It was strange to come across the story of Brian May's academic achievement recently. I knew of course, about his pursuits in Astronomy, including his recent co-authoring of the book Bang! No, the strange thing about this news, was that we've been listening to a lot of Queen in the Dragon's Lair lately. I mean A LOT of Queen.
Music is not something that Jes and I agree on very often. She likes acoustic, melodic folk with layered harmonies, and I like, well, I just like to Rock out. I'm generalizing of course, I can appreciate most of her folk favorites, as she can my outlaw country, but I still can't get her to fully recognize the genius of say the Ramones.
But one band we can agree on, is Queen. And not just a grudging acceptance, but we both share a genuine admiration and affection for the band and their music. Of course, we frequently disagree on what their best songs are...
Just the other night we were talking about Queen in general, and Freddie Mercury in particular. And the topic of Mercury's contribution to Gay Rights came up. Now I never really heard of Mercury marching in a Pride parade, or organizing fund-raisers for PFLAG. From what I've read, he liked to keep his private life, well, private. But his sexuality was basically an open secret.
Queen was probably the first band I was ever a fan of. Another One Bites the Dust, and the Flash Gordon soundtrack came out when I was third grade, and had me hooked. A year or so later, the "Rock is Satanic" madness hit the church I was in. While many absurd arguements were brought forth about backwards masking, and hidden meanings in lyrics, these well-intentioned but small-minded folks didn't really have to make any paranoid leaps of logic to indict Queen. I mean, really...
Charges of moral degeneracy against the Stones, the Beatles, ELO, Led Zepplin, and a host of others sounded plausible to my naive and brainwashed young ears. But the slander against Queen, that fell on deaf ears. To be honest, I didn't really understand at the age of ten or so, what homosexuality was, or why some folks thought it was so bad. My reaction was basically, "So What?" I couldn't wrap my head around how music that so fed my soul, was life-affirming, and gave me a tool for building self-esteem could be evil.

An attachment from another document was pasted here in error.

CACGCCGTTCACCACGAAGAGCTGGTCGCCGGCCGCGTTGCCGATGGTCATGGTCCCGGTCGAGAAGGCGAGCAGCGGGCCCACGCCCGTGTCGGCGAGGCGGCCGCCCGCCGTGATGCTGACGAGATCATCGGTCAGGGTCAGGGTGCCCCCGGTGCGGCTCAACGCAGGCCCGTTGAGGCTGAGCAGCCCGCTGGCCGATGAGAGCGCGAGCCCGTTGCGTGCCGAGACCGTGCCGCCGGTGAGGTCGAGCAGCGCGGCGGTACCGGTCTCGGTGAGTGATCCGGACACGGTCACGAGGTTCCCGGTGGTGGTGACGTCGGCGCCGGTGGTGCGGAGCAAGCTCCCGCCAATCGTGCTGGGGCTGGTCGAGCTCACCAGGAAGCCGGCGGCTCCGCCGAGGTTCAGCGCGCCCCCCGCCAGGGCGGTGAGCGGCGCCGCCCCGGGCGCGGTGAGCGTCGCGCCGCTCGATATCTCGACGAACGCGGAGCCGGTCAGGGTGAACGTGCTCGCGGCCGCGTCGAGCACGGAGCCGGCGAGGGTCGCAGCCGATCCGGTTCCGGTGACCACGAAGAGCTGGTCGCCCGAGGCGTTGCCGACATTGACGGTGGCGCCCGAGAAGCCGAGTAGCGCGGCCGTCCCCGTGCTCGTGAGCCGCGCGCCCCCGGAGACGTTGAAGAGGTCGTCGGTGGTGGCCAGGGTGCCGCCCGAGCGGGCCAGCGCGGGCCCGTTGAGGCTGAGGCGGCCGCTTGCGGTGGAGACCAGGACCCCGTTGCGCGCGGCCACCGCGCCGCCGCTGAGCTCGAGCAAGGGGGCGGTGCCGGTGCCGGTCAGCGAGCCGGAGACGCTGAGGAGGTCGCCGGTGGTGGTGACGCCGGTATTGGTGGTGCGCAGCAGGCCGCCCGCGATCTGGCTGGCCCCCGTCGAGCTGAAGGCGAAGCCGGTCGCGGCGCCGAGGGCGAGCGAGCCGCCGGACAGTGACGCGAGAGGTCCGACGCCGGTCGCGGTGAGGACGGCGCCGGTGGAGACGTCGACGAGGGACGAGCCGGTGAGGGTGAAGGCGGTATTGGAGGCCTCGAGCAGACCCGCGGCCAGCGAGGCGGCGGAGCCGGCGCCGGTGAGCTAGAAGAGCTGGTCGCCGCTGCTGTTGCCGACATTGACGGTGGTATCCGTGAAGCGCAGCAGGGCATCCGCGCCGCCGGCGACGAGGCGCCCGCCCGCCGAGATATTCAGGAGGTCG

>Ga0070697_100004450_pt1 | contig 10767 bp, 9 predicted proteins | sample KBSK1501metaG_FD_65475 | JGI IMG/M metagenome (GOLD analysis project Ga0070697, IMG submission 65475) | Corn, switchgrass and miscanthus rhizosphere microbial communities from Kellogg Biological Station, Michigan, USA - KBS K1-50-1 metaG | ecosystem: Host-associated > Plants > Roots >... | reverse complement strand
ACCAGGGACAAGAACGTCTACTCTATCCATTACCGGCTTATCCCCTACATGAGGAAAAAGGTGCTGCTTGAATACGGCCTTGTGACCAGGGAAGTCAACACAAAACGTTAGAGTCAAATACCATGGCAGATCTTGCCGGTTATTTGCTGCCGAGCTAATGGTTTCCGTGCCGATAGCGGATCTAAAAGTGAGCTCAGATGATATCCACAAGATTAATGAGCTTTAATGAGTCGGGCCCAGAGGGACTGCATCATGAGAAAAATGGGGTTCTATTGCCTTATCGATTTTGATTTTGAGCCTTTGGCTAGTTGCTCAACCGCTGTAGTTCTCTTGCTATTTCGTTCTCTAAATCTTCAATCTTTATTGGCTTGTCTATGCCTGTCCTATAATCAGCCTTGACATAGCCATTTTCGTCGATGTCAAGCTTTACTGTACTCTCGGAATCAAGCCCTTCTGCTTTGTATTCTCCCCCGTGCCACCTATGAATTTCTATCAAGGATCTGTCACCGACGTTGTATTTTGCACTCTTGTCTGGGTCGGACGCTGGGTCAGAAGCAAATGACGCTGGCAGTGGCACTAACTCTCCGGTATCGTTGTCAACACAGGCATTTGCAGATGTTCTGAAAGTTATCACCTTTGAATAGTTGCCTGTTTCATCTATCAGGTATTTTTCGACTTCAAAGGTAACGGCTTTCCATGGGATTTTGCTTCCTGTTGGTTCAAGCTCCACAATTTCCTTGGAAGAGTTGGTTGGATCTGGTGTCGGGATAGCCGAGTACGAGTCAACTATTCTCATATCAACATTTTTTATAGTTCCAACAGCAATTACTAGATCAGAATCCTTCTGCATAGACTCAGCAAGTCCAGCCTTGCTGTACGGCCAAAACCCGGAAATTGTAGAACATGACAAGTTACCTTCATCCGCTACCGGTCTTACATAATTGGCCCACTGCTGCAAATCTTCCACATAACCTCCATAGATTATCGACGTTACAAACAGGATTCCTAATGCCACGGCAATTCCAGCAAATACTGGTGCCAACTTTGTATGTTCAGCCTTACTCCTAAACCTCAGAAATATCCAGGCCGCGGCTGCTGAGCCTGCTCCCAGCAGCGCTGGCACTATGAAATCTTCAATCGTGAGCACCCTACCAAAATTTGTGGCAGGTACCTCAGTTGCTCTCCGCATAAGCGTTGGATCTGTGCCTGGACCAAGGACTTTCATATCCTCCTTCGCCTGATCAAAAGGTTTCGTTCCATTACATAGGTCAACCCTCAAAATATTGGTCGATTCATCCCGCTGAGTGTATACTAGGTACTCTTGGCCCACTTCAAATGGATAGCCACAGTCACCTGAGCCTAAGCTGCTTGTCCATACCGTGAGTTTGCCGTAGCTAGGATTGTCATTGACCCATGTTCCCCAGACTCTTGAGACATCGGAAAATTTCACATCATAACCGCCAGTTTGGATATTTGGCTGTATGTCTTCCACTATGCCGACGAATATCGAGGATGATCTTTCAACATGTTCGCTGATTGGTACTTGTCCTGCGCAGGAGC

In that existential hell which is Middle School, a few years later, where homophobia seemed rule every part of a boy's life, somehow Queen was exempt from the insecure witchhunt of queerness. And mind you, this was in a small bedroom community near a large Army base in Texas. Oh, I remember the urban myth that "We Are the Champions" was the anthem for some national gay organization. Somehow this didn't stick. Even in this most repressed and homophobic environment, where stars like Wham!, and Elton John were highly disdained, Queen was somehow still cool.
I can't really explain it. Even now, I feel some shame for the hate, fear, and ignorance I was at best complacent to, at worst participated in, back in those days. Yet, their were seeds of tolerance planted by Queen, and I have to wonder how many other kids my age shared in that. And perhaps more importantly, how many gay teens were not only given those seeds, but also a lifeline through the outrageous showmanship of Mercury.
Listening to Queen still gives me hope, confidence, and love for myself and humanity. Songs like "All God's People" from Innuendo and "Heaven for Everyone" from Made in Heaven inspire and move me in ways that I think religious services are supposed to, but haven't for sometime.
So congratulations to the soon to be Dr. May.
Thank you to Roger Taylor and John Deacon, whose talents and contributions to the band sometimes seem to get overshadowed.
And Freddie, wherever you are, keep on rockin'.
Everybody else... well, "Get on your bikes and ride!"
For those interested YouTube user Oberon1969 has an awesome collection of Queen documentaries and videos. Check 'em out.